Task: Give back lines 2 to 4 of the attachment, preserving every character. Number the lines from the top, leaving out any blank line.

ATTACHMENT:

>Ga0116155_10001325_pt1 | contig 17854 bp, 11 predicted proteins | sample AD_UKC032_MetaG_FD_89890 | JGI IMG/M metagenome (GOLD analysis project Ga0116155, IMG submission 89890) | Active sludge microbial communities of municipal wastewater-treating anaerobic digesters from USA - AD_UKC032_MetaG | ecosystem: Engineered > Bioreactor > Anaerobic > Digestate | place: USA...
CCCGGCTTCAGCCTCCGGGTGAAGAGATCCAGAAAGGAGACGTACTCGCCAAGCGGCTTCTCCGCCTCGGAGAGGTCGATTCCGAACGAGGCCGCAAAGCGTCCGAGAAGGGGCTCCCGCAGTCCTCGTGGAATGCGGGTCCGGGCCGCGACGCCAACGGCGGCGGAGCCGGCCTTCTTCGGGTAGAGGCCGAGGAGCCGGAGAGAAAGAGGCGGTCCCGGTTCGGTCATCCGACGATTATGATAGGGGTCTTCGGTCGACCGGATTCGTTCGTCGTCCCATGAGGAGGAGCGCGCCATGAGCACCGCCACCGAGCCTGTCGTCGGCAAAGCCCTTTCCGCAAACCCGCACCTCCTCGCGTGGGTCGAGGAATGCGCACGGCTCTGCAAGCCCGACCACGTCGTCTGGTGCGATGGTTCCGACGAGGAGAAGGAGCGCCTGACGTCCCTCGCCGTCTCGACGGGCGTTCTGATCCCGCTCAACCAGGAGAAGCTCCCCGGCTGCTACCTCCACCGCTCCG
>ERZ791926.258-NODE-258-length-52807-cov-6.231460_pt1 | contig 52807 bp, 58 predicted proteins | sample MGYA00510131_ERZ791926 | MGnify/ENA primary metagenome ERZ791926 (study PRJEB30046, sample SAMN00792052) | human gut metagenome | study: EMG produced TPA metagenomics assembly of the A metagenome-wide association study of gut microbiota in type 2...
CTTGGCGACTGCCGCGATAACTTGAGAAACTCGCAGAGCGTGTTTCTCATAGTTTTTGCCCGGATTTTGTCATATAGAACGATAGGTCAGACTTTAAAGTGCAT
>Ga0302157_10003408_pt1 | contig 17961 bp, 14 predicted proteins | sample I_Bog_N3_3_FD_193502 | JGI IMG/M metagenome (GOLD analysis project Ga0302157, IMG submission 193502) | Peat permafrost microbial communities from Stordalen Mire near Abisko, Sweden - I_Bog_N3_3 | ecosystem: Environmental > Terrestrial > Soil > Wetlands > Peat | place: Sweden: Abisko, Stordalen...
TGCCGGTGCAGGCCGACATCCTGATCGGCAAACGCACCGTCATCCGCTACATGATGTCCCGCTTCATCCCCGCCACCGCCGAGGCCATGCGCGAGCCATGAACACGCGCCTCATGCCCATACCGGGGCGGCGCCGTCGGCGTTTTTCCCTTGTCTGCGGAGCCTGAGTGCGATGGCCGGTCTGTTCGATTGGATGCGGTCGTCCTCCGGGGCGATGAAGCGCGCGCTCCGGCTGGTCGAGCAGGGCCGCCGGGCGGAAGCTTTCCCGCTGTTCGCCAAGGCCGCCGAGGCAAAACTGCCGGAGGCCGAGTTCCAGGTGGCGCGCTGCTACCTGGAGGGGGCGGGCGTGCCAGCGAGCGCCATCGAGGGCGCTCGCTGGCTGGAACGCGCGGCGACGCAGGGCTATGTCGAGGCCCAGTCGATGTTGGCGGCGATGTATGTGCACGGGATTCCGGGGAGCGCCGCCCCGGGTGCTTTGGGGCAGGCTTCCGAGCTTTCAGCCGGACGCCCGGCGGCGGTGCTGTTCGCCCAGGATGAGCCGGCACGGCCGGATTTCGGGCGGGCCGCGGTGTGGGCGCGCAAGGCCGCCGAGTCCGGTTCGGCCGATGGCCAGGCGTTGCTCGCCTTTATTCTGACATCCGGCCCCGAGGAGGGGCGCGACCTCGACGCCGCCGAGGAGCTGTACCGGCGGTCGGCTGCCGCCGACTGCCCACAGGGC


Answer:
CCCGGCTTCAGCCTCCGGGTGAAGAGATCCAGAAAGGAGACGTACTCGCCAAGCGGCTTCTCCGCCTCGGAGAGGTCGATTCCGAACGAGGCCGCAAAGCGTCCGAGAAGGGGCTCCCGCAGTCCTCGTGGAATGCGGGTCCGGGCCGCGACGCCAACGGCGGCGGAGCCGGCCTTCTTCGGGTAGAGGCCGAGGAGCCGGAGAGAAAGAGGCGGTCCCGGTTCGGTCATCCGACGATTATGATAGGGGTCTTCGGTCGACCGGATTCGTTCGTCGTCCCATGAGGAGGAGCGCGCCATGAGCACCGCCACCGAGCCTGTCGTCGGCAAAGCCCTTTCCGCAAACCCGCACCTCCTCGCGTGGGTCGAGGAATGCGCACGGCTCTGCAAGCCCGACCACGTCGTCTGGTGCGATGGTTCCGACGAGGAGAAGGAGCGCCTGACGTCCCTCGCCGTCTCGACGGGCGTTCTGATCCCGCTCAACCAGGAGAAGCTCCCCGGCTGCTACCTCCACCGCTCCG
>ERZ791926.258-NODE-258-length-52807-cov-6.231460_pt1 | contig 52807 bp, 58 predicted proteins | sample MGYA00510131_ERZ791926 | MGnify/ENA primary metagenome ERZ791926 (study PRJEB30046, sample SAMN00792052) | human gut metagenome | study: EMG produced TPA metagenomics assembly of the A metagenome-wide association study of gut microbiota in type 2...
CTTGGCGACTGCCGCGATAACTTGAGAAACTCGCAGAGCGTGTTTCTCATAGTTTTTGCCCGGATTTTGTCATATAGAACGATAGGTCAGACTTTAAAGTGCAT